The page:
Gaddafi’s ‘Nkandla’ treasure: X marks the despot
This is where things get tricky for officials trying to recover the R400m: King Mswati makes Zuma look like a Quaker
Say what you like about Muammar Gaddafi, but the Brotherly Leader was clearly an excellent judge of character. If weekend reports are true that he asked Jacob Zuma to squirrel away R400m of his R2,8-trillion fortune, that’s the equivalent of someone wanting to hide R1,000 and entrusting you with 14 cents. As I said, an excellent judge of character.
Of course, Zuma wasn’t the only hole Gaddafi found in which to stash his cash. The Libyan dictator was famous for doing with his riches what he probably did to some of his critics: breaking them into small little chunks and spreading them all over the place.
Indeed, in 2010 US investigators found $37bn invested in the heart of the Great Satan itself. That’ll teach those imperialists! Destroy them from within! Or something.
In short, it wouldn’t be a big surprise if some of Gaddafi’s billions had washed up at Nkandla, adding yet another layer of filth to an already perfect metaphor for the ANC: an ugly, sprawling thing, built at immense cost with other people’s money, but already crumbling because nobody inside knows how to build anything; the whole crude edifice dedicated to a fantasy of living in the countryside doing nothing except, now and then, offering shelter to the world’s dictators.
Still, the weekend’s report did raise some new questions, some of which will interest international prosecutors. Local architects, too, will no doubt be looking at the homestead through fresh eyes and wondering: does it look like a cheap movie set, cobbled together out of plywood and cardboard, because it actually is one? What if the rondavels and chicken coops and firepool are simply extremely unconvincing camouflage, hastily rigged up over a huge box full of Gaddafi’s money?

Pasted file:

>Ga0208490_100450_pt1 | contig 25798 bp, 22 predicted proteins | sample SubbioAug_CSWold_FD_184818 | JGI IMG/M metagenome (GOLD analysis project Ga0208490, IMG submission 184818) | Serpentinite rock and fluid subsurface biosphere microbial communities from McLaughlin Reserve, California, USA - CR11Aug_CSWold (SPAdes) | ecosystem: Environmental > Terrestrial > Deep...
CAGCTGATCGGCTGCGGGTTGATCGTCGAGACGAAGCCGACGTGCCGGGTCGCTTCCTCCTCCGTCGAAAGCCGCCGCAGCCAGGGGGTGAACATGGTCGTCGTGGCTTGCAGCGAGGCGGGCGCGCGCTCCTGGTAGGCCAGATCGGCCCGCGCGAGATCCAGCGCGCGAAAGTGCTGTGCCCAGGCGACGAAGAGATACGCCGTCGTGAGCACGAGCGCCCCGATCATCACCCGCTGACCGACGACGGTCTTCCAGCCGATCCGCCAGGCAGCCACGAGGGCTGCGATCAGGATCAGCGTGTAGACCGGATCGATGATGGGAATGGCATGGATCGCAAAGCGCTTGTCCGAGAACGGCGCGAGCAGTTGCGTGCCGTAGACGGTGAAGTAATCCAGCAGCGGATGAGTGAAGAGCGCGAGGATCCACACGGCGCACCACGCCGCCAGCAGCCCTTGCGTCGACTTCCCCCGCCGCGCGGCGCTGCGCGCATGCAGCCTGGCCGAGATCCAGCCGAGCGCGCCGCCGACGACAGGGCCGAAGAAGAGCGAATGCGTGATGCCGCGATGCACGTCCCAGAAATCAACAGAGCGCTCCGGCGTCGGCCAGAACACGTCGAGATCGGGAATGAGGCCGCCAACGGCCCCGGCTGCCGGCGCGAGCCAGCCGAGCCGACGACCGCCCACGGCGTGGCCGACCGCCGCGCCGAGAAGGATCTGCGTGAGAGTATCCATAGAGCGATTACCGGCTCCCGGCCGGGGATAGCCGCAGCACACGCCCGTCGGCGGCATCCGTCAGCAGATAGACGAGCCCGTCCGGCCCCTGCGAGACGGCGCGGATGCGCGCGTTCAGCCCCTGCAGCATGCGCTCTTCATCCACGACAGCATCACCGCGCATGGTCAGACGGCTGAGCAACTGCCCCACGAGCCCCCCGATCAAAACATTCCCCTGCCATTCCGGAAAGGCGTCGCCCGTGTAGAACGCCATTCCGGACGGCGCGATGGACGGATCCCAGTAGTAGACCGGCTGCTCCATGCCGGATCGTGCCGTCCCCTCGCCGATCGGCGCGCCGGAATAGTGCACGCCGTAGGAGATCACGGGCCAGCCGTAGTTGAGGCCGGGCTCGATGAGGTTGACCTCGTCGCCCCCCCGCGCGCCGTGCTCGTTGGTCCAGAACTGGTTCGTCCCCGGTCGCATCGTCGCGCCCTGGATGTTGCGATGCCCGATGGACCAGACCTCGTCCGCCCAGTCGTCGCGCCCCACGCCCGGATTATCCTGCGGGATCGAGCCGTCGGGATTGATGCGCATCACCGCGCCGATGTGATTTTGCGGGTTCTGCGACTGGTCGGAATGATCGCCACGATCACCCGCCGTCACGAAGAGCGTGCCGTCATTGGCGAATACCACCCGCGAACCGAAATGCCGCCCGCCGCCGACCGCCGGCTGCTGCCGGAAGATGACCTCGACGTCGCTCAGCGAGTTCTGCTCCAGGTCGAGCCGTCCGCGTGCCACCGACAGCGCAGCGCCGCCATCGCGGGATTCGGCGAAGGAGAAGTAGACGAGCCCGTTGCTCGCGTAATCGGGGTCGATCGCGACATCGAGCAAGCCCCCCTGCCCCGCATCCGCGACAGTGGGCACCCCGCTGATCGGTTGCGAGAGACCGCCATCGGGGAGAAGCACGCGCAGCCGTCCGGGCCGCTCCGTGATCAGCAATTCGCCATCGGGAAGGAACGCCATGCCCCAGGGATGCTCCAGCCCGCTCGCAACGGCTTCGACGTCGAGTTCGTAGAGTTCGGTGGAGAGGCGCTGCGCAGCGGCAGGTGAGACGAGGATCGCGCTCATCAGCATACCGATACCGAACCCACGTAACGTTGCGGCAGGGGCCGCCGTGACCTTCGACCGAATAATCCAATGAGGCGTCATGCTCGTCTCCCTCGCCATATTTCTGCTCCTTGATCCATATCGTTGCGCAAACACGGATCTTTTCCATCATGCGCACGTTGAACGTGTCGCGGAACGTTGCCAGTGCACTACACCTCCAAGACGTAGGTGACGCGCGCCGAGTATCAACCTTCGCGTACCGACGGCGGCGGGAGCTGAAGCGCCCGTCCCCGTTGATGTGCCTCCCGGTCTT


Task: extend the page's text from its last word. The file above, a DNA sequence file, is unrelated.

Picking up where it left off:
This is probably not the case. The ANC doesn’t have enough imagination to think up such a scheme, and, as the continued employment of Ace Magashule confirms, the party has no problem with leaving its dirt in full view.
Besides, thanks to recent allegations about R80m in a car boot, we now know that Gaddafi’s whole stash could easily have fitted into five Beemers, or, as the ANC calls them, a good morning’s work negotiating with arms dealers.
No, I imagine that if any money was delivered to Nkandla, it was put somewhere quite small and contained, like a Porta-Pool specially erected in the guest bedroom. Safe from prying eyes, Zuma could have spent happy hours lying on top of the cash like Scrooge McDuck, making snow-angels, now and then rubbing some of it on his nipples.
But that was then. According to the Sunday Times, the stash left Nkandla in “five tranches” – I’m picturing Beemers again – and moved to eSwatini.
eSwatini, you will recall, used to be called Swaziland but was renamed last year to mark 50 years of independence from Britain and 32 years of independence from reality, thanks to the 32-year-reign of King Mswati III.
The king, you will also recall, has banned all political parties, helps himself to 25% of all mining revenue while paying no tax, and recently spent R700m on a blinged-up Airbus for himself, to go with his collection of Maybach limousines. (Some have wondered if he is going to end up as the African Marie Antoinette, but this is unlikely: he’s kept Swazis too poor to afford the timber to build a working guillotine.)
Which is where things get tricky for the Libyan officials trying to recover the R400m. Because King Mswati makes Jacob Zuma look like a Quaker forensic auditor working pro bono for an orphanage.
I can imagine Zuma spending some of Gaddafi’s money. In the ANC, petty cash can get very petty, and no doubt a few thousand drifted away into various factional orifices. There would also have been inevitable losses, mainly thanks to goats breaking into the guest bedroom and eating R10,000 bundles before they were dragged out by the tail.
The bulk of the cash, however, would have been safe, because Zuma probably knows one basic rule of staying alive: nobody steals from Gaddafi, even if he’s dead.
Mswati, on the other hand, knows nothing except his own desires. A Disney caricature of a premodern king, he is a man-boy with a baby’s perception of the world, namely, that everything within his grasp belongs to him and exists solely for his pleasure.
Which means that, if that money went to eSwatini, it’s gone; transformed into Maybachs, or waterbeds filled with Dom Perignon, or a two-story-high platinum sculpture of the royal bicep …
Yes, the Libyans will be cursing their 14-cent guy. After all, better the thief you know than the crazed Sun King you’re about to meet.